Crypto Trading Should be Regulated Like Gambling, UK Panel Says - BLOOMBERG
(Bloomberg) -- Retail investing in unbacked cryptoassets like Bitcoin should be regulated like gambling because they are highly volatile and have “no intrinsic value,” an influential panel of UK lawmakers said.
The Treasury Select Committee, a cross-party group of members of Parliament, “strongly recommended” such treatment for trading of digital tokens in a report published Wednesday.
The recommendation, which followed a months-long inquiry into how digital assets should be overseen, runs counter to the government’s February proposal to regulate crypto like traditional financial services. Regulating retail cryptocurrency trading like gambling would also be a departure from how other major jurisdictions treat the asset class.
“We are concerned that regulating retail trading and investment activity in unbacked cryptoassets as a financial service will create a ‘halo’ effect that leads consumers to believe that this activity is safer than it is, or protected when it is not,” the report said.
Read more: ‘It Could Destroy Your Life’: Crypto Trading Goes to Rehab
Around 10% of UK adults hold or have held cryptoassets, the report said, citing data from HM Revenue & Customs. By convention, the government must respond to the report within about two months of publication, but it’s not required to follow the recommendations.
Putting investing in Bitcoin on par with betting on sports or in a casino reflects the panel’s view that cryptocurrencies have “no intrinsic value, huge price volatility and no discernible social good,” making them fundamentally different from traditional financial assets, Harriett Baldwin, who chairs the committee, said in a statement.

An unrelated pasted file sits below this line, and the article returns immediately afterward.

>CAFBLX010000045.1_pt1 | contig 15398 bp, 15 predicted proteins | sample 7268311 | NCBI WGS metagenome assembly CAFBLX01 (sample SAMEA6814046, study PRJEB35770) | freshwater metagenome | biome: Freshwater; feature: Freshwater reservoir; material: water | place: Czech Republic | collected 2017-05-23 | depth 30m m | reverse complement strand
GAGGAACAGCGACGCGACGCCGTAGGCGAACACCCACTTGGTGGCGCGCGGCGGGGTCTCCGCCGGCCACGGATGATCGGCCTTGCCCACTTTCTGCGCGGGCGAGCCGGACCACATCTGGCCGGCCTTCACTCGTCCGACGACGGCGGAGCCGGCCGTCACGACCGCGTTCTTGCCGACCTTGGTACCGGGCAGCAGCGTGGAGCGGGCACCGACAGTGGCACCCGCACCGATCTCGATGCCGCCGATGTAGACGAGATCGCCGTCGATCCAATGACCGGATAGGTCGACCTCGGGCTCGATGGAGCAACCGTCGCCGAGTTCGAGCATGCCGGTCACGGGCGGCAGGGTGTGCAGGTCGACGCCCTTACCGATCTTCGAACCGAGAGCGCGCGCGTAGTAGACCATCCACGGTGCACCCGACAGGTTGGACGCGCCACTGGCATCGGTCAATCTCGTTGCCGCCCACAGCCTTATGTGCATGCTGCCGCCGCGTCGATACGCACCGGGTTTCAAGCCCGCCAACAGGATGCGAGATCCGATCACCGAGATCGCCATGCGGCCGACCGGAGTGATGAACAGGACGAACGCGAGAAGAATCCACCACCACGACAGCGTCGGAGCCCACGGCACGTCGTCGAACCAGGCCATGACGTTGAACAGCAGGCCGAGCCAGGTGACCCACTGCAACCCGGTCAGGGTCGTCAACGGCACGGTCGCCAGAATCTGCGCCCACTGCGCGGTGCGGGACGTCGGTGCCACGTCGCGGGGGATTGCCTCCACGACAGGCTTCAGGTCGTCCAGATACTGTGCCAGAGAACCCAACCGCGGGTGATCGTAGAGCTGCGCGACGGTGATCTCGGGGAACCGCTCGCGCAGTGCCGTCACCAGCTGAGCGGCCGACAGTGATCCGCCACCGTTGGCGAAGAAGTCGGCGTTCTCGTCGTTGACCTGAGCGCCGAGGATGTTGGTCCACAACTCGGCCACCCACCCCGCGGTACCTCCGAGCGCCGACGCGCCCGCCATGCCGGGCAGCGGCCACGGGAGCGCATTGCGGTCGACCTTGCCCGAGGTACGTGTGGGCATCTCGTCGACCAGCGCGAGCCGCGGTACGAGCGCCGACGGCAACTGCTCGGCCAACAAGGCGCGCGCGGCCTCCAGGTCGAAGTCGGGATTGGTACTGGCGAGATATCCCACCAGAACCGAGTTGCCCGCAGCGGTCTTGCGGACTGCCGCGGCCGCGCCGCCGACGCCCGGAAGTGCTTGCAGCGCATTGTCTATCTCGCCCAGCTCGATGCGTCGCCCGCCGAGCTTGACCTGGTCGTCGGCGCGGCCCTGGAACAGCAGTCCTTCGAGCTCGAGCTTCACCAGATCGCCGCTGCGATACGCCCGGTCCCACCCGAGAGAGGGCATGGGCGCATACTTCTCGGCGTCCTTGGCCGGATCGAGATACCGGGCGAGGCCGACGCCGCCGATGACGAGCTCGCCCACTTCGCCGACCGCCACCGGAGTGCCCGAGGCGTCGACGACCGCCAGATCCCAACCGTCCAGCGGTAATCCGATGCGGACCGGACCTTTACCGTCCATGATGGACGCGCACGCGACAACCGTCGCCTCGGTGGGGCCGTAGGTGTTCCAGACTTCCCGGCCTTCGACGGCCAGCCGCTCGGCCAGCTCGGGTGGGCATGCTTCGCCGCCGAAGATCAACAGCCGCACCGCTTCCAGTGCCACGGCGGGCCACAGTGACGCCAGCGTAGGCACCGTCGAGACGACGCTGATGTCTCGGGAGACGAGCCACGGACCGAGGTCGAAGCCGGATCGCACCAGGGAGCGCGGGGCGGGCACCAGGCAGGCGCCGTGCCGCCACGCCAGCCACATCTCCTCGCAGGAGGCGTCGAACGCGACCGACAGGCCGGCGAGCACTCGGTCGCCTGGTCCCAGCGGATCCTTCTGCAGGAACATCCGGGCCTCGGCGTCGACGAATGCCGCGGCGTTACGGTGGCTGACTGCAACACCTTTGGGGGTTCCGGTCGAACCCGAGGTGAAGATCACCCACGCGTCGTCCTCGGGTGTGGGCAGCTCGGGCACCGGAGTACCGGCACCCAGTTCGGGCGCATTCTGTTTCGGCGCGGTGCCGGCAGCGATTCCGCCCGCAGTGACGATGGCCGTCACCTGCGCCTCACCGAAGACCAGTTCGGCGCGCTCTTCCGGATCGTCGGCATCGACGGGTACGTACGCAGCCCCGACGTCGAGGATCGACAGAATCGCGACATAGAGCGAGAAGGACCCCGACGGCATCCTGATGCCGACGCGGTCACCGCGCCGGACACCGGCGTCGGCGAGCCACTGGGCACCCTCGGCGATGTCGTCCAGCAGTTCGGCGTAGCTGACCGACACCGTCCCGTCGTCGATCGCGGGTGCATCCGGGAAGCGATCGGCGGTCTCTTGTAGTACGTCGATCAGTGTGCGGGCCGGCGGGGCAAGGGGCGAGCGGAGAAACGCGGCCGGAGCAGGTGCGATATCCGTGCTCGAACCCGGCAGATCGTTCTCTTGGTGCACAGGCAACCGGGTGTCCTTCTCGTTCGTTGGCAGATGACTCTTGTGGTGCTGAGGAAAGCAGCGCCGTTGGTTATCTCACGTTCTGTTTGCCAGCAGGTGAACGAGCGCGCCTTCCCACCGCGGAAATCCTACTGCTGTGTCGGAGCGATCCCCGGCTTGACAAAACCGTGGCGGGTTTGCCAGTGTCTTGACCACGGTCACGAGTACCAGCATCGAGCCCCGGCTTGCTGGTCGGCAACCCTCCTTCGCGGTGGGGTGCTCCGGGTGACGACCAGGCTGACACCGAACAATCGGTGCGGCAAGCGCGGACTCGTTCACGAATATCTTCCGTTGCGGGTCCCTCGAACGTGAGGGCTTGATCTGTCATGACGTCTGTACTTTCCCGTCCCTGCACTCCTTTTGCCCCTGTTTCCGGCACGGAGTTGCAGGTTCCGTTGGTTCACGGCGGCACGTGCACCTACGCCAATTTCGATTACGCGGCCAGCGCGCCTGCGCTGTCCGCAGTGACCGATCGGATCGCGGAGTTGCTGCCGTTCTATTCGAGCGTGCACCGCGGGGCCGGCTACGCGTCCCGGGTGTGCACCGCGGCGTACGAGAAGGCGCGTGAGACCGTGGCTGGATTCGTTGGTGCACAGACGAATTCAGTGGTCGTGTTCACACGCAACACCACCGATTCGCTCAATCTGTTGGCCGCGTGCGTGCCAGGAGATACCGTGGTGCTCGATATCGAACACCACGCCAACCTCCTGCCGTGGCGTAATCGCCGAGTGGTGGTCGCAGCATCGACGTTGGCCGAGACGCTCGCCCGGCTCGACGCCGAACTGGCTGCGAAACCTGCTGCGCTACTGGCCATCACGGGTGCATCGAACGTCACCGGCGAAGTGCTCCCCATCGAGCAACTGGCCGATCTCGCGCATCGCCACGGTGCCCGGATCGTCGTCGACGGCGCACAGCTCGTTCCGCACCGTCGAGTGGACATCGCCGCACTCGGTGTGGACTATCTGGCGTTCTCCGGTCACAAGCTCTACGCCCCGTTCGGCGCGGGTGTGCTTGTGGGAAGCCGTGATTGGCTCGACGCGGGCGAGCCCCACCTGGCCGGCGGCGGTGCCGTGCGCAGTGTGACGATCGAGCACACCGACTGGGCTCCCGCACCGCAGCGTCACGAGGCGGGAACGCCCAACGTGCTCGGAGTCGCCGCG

The UK levies steep taxes on the gambling industry to help finance services like advising on how to handle debts and addiction. Gambling businesses must also verify customers’ identities and take measures to prevent money laundering.
Countries like Singapore have taken steps in the past two years aimed at limiting retail trading in cryptocurrencies, arguing that the volatile nature of such assets make them ill-suited for most people. Millions of people around the world suffered crippling losses last year as prices collapsed and a host of crypto companies, from Celsius to FTX, imploded.
The committee collected testimony from crypto firms including Binance and Galaxy Digital, current and former senior officials at the Financial Conduct Authority, as well as academics, economists and other industry participants.
It criticized the UK government for spending public resources on supporting crypto activities “without a clear, beneficial use case” and singled out a since-scrapped plan by the Royal Mint to create a nonfungible token. That was one of the most visible aspects of a campaign led by Prime Minister Rishi Sunak last year to market the UK as a crypto hub. At the time, Sunak was the UK’s finance minister.
Read more: Sunak’s UK Crypto Ambitions Are Undermined by Reluctant Banks